I been listening to the SecurityNow! podcast raving about the coolness of the Yubikey, created by Swedish startup Yubico. It seems like the device has captured the imagination of quite a few people, and I have been kind of curious about it. So I was quite pleasantly surprised when I got one a few days ago, since we are testing it as a new way to authenticate to our VPN at work.
Since I am a Swede I have to comment on the announcement yesterday that the Crown Princess Victoria of Sweden has announced her engagement and intent to marry next summer. The government has formally approved (which is their privilege according to the constitution).
Frank Schirrmeister of Synopsys recently published a blog post called “Busting Virtual Platform Myths – Part 1: “Virtual Platforms are for application software only”. In it, he is refuting a claim by Eve that virtual platforms are for application-level software-development only, basically claiming that they are mostly for driver and OS development and citing some Synopsys-Virtio Innovator examples of such uses. In his view, most appication-software is being developed using host-compiled techniques. I want to add to this refutal by adding that application-software is surely a very important — and large — use case for virtual platforms.
Unknown to most, IBM has one of the world’s longest records of using virtual platforms for software and firmware development and verification. This project has been ongoing since at least the days of the zSeries 900 machines, through z990, z9, and now z10. An excellent article on this virtual platform and its uses is found in the IBM Journal of Research and Development, number 1, 2009, . It is called “IBM System z10 Firmware Simulation”, by Körner et al.
A common question from simulation users to us simulation providers is “can I simulate a machine with N cores”, where N is “large”. As if running lots of cores was a simulation system or even a hardware problem. In almost all cases, the problem is with software. Creating an arbitrary configuration in a virtual platform is easy. Creating a software stack for that arbitrary platform is a lot harder, since an SMP software stack needs to understand about the cores and how they communicate.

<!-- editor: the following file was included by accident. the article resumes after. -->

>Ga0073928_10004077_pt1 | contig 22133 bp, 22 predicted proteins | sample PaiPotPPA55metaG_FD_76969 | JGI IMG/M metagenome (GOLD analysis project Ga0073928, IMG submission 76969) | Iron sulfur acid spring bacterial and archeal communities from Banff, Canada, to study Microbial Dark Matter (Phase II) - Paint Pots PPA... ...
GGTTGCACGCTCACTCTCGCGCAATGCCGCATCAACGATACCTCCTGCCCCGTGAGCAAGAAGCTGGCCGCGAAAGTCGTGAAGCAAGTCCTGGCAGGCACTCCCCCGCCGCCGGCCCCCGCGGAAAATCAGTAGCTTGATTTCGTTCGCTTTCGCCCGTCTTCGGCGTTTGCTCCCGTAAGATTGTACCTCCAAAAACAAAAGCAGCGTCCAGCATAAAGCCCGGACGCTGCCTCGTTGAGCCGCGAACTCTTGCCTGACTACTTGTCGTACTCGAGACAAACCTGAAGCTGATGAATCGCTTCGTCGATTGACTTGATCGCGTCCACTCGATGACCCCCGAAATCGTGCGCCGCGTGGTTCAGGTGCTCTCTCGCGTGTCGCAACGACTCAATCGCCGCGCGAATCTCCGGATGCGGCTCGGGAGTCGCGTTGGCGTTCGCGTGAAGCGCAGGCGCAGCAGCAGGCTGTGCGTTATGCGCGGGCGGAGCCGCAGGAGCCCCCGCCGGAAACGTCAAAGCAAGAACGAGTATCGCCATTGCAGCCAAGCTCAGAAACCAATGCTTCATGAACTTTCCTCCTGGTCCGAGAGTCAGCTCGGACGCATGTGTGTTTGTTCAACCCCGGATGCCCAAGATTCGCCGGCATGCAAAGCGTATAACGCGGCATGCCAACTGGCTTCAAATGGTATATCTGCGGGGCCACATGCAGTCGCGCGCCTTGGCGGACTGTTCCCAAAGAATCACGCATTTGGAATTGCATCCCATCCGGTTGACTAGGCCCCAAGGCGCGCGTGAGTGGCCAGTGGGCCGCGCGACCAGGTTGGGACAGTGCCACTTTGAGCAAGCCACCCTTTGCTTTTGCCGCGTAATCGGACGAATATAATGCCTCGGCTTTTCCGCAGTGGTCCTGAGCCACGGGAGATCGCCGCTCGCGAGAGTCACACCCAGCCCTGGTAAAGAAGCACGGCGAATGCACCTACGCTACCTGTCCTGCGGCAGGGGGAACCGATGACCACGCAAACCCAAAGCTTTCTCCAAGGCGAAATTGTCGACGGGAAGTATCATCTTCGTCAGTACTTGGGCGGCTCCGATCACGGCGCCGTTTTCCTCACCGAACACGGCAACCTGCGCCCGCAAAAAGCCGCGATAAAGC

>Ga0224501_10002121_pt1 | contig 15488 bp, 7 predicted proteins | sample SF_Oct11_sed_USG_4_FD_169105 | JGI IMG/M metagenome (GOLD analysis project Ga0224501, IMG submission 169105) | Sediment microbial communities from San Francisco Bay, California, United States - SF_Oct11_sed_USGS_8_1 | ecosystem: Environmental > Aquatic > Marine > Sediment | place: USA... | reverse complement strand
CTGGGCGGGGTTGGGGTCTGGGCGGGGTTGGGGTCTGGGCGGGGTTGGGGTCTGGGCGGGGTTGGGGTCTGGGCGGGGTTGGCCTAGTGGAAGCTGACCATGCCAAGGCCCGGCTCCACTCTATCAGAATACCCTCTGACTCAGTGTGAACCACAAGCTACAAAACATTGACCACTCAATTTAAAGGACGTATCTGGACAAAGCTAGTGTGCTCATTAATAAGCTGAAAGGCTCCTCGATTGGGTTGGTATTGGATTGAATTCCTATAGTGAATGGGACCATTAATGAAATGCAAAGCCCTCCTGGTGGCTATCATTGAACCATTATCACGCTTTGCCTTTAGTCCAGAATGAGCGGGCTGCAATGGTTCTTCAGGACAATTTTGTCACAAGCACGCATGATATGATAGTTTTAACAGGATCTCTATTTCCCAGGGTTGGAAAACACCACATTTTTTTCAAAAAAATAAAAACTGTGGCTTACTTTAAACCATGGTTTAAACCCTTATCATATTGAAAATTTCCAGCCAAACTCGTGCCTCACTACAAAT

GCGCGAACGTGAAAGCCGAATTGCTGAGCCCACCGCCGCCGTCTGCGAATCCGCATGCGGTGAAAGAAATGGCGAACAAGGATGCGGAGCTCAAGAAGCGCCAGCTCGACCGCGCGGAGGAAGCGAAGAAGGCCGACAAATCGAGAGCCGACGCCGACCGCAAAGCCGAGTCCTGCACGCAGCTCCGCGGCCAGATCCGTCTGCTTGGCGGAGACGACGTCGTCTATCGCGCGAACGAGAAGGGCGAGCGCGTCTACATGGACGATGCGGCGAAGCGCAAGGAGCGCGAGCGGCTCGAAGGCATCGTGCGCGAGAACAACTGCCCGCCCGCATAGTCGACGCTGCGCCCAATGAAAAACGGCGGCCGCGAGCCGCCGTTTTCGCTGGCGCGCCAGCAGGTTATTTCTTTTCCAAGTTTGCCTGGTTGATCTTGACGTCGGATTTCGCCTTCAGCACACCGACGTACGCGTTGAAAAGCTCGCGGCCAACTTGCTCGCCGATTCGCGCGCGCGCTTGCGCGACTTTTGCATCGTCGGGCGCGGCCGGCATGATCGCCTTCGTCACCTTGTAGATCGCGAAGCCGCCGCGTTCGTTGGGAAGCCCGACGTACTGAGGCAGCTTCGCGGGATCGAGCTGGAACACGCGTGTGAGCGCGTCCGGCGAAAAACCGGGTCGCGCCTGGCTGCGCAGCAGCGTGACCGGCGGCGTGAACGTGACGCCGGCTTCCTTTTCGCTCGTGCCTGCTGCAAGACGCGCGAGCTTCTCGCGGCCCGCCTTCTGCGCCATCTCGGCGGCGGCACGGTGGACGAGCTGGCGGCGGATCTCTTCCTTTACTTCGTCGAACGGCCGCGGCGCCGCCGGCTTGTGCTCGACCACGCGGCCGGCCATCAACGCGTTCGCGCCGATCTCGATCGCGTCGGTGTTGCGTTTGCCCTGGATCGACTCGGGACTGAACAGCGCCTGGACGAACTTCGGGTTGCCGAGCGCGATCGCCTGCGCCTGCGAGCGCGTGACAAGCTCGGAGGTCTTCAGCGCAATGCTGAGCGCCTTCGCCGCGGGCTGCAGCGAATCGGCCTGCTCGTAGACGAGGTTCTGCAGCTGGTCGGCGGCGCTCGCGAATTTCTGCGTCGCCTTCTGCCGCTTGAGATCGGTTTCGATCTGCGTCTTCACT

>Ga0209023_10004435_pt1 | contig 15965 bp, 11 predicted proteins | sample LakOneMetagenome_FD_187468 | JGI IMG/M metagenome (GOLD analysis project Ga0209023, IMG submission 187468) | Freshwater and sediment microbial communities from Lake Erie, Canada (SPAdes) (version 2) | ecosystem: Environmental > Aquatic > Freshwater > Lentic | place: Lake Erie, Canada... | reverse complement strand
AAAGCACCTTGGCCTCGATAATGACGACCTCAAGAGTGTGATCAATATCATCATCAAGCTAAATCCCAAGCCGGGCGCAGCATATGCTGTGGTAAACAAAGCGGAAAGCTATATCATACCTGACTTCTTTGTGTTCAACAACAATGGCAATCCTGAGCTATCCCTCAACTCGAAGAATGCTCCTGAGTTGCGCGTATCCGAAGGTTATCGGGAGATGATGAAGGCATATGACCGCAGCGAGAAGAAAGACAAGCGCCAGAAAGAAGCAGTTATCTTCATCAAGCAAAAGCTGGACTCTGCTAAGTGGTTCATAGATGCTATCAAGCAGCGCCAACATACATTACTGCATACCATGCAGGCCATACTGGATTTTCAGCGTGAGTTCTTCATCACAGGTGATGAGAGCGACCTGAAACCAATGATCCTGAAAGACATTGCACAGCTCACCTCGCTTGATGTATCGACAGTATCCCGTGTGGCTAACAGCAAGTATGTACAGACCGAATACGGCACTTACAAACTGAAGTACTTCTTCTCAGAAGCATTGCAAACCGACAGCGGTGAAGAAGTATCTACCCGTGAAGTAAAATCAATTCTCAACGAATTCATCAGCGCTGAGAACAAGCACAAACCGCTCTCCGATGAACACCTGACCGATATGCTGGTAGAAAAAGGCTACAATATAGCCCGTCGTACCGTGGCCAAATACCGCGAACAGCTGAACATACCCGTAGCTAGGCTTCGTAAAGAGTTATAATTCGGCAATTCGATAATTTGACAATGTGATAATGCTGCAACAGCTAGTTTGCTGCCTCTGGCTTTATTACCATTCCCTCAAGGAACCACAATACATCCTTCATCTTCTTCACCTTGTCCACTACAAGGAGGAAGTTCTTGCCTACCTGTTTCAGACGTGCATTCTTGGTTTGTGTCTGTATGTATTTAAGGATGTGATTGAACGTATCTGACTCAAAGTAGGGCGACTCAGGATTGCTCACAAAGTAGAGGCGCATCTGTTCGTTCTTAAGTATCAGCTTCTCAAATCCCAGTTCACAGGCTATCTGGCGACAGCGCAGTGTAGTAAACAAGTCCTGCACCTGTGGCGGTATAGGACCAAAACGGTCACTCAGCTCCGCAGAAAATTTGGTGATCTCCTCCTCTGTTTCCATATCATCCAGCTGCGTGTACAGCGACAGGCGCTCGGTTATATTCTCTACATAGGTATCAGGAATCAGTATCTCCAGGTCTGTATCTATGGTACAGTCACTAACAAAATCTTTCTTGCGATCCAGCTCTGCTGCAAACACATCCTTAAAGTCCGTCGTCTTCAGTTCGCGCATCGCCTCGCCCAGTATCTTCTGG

Essentially, what you need is a hardware design that has addressing room for lots of cores, and a software stack that is capable of using lots of cores — even if such configurations do not exist in hardware. Unfortunately, since software is normally written to run on real existing machines, there tends to be unexpected limitations even where scalability should be feasible “in principle”.
Here is the story of how I convinced Linux to handle more than two cores in a virtual MPC8641D machine.
This is a small Linux SMP programming tip, which I had a hard time finding documented clearly anywhere on the web. I guess people won’t find it here either, but with some luck some search engine will pick up on this.
Since I am slow to follow Internet fads, I am probably the last blogger on the planet to write about this… but it is too good not to mention. Microsoft research has created a brilliant or nutty piece of work called Microsoft (Research) Songsmith. The idea is pretty cool in theory, just sing into a microphone and the program creates background music matching… except that it does some pretty hilarious things when put to the test.
Edited on 2009-Feb-01, to include the link to the illustrated guide that really helps you get there faster. Thanks Simon! Also, promoted to front page, original post was put up on 2008-Nov-09.
Thanks to Simon Kågströms post (and the even better second-generation with screenshots) about using Eclipse for the Linux kernel, I have a much nicer work environment now for my ongoing work in learning Linux device drivers on PowerPC, which has helped me work my way through several hard-to-figure-out system calls. Continue reading “Eclipse Linux Kernel Indexing Works”